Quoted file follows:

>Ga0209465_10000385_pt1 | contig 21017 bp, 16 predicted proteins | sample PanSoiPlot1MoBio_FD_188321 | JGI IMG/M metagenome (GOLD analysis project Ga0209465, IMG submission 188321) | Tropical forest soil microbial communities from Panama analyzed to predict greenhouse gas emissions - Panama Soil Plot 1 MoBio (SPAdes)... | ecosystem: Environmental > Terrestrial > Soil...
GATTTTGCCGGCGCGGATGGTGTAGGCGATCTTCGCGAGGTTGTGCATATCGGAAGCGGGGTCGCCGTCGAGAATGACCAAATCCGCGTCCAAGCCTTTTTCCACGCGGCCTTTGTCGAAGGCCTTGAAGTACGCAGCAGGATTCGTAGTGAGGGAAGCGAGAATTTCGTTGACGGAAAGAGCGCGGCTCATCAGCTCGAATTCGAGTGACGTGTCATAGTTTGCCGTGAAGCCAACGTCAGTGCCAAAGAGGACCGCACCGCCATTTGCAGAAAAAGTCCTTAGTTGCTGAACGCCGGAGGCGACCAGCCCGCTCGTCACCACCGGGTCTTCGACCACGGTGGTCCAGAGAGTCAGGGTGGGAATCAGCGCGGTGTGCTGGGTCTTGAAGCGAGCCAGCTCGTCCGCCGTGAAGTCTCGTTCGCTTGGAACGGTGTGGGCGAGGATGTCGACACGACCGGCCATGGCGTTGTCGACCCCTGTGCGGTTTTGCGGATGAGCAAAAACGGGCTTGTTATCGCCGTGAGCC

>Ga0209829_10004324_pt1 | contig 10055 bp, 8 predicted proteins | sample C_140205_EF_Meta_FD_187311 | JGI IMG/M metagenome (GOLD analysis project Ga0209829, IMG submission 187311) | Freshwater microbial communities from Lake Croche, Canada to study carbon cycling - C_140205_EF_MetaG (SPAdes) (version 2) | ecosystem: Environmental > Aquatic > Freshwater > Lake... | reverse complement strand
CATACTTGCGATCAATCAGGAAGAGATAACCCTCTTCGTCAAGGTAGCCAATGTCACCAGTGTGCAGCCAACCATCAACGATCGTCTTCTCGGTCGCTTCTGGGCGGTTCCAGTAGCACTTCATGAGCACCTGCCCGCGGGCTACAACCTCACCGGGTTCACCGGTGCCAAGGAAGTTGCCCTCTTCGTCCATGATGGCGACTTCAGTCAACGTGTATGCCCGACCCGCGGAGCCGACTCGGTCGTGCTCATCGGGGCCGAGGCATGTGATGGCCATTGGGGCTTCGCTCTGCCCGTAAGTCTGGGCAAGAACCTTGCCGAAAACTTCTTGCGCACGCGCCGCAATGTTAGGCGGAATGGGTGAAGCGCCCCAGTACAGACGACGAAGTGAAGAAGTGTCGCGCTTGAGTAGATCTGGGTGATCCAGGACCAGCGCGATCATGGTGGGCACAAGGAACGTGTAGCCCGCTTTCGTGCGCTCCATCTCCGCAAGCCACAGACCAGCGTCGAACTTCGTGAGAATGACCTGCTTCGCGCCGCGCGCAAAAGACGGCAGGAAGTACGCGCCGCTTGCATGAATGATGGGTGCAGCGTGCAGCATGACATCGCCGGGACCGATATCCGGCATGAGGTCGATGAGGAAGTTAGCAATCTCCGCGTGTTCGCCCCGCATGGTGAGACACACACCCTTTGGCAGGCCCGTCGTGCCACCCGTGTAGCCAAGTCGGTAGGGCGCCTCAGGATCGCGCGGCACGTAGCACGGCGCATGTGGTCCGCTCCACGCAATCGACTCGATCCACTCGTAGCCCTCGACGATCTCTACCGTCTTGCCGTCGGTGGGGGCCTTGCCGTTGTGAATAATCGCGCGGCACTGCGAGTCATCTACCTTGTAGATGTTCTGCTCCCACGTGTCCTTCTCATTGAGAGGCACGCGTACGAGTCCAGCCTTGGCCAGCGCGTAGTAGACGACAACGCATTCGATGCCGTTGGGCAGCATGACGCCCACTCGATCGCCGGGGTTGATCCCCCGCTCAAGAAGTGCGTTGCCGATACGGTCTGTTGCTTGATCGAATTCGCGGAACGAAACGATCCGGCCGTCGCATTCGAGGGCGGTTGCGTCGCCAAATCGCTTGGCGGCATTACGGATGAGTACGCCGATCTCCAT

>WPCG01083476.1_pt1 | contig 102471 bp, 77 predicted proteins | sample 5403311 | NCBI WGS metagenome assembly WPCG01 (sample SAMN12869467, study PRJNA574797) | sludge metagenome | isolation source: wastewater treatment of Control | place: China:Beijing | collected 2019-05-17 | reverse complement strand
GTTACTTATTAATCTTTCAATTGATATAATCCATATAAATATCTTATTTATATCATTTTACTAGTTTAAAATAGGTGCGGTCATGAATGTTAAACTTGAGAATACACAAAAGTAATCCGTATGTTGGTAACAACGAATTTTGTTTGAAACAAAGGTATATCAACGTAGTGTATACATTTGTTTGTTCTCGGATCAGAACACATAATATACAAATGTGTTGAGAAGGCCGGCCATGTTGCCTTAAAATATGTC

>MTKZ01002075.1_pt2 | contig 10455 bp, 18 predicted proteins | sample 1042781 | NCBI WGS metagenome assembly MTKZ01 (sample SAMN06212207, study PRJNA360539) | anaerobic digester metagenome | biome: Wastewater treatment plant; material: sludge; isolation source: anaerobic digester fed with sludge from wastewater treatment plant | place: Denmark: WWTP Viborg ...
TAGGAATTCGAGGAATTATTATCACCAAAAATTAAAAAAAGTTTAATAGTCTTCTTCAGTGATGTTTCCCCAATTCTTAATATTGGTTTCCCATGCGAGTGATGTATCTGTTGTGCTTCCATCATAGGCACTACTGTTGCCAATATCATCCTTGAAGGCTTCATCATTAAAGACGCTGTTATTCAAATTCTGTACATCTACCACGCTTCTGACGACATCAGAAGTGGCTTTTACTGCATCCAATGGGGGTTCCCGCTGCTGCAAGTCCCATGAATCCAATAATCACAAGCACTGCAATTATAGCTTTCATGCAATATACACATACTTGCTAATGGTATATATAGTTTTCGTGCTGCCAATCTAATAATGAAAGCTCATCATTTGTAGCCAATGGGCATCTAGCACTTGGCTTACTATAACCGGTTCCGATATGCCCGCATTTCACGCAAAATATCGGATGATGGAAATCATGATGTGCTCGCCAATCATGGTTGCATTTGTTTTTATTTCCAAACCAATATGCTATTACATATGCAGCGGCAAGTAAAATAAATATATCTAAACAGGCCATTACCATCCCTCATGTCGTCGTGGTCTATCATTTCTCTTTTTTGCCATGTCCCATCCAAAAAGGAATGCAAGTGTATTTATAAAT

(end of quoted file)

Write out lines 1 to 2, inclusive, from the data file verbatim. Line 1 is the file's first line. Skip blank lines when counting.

>Ga0209465_10000385_pt1 | contig 21017 bp, 16 predicted proteins | sample PanSoiPlot1MoBio_FD_188321 | JGI IMG/M metagenome (GOLD analysis project Ga0209465, IMG submission 188321) | Tropical forest soil microbial communities from Panama analyzed to predict greenhouse gas emissions - Panama Soil Plot 1 MoBio (SPAdes)... | ecosystem: Environmental > Terrestrial > Soil...
GATTTTGCCGGCGCGGATGGTGTAGGCGATCTTCGCGAGGTTGTGCATATCGGAAGCGGGGTCGCCGTCGAGAATGACCAAATCCGCGTCCAAGCCTTTTTCCACGCGGCCTTTGTCGAAGGCCTTGAAGTACGCAGCAGGATTCGTAGTGAGGGAAGCGAGAATTTCGTTGACGGAAAGAGCGCGGCTCATCAGCTCGAATTCGAGTGACGTGTCATAGTTTGCCGTGAAGCCAACGTCAGTGCCAAAGAGGACCGCACCGCCATTTGCAGAAAAAGTCCTTAGTTGCTGAACGCCGGAGGCGACCAGCCCGCTCGTCACCACCGGGTCTTCGACCACGGTGGTCCAGAGAGTCAGGGTGGGAATCAGCGCGGTGTGCTGGGTCTTGAAGCGAGCCAGCTCGTCCGCCGTGAAGTCTCGTTCGCTTGGAACGGTGTGGGCGAGGATGTCGACACGACCGGCCATGGCGTTGTCGACCCCTGTGCGGTTTTGCGGATGAGCAAAAACGGGCTTGTTATCGCCGTGAGCC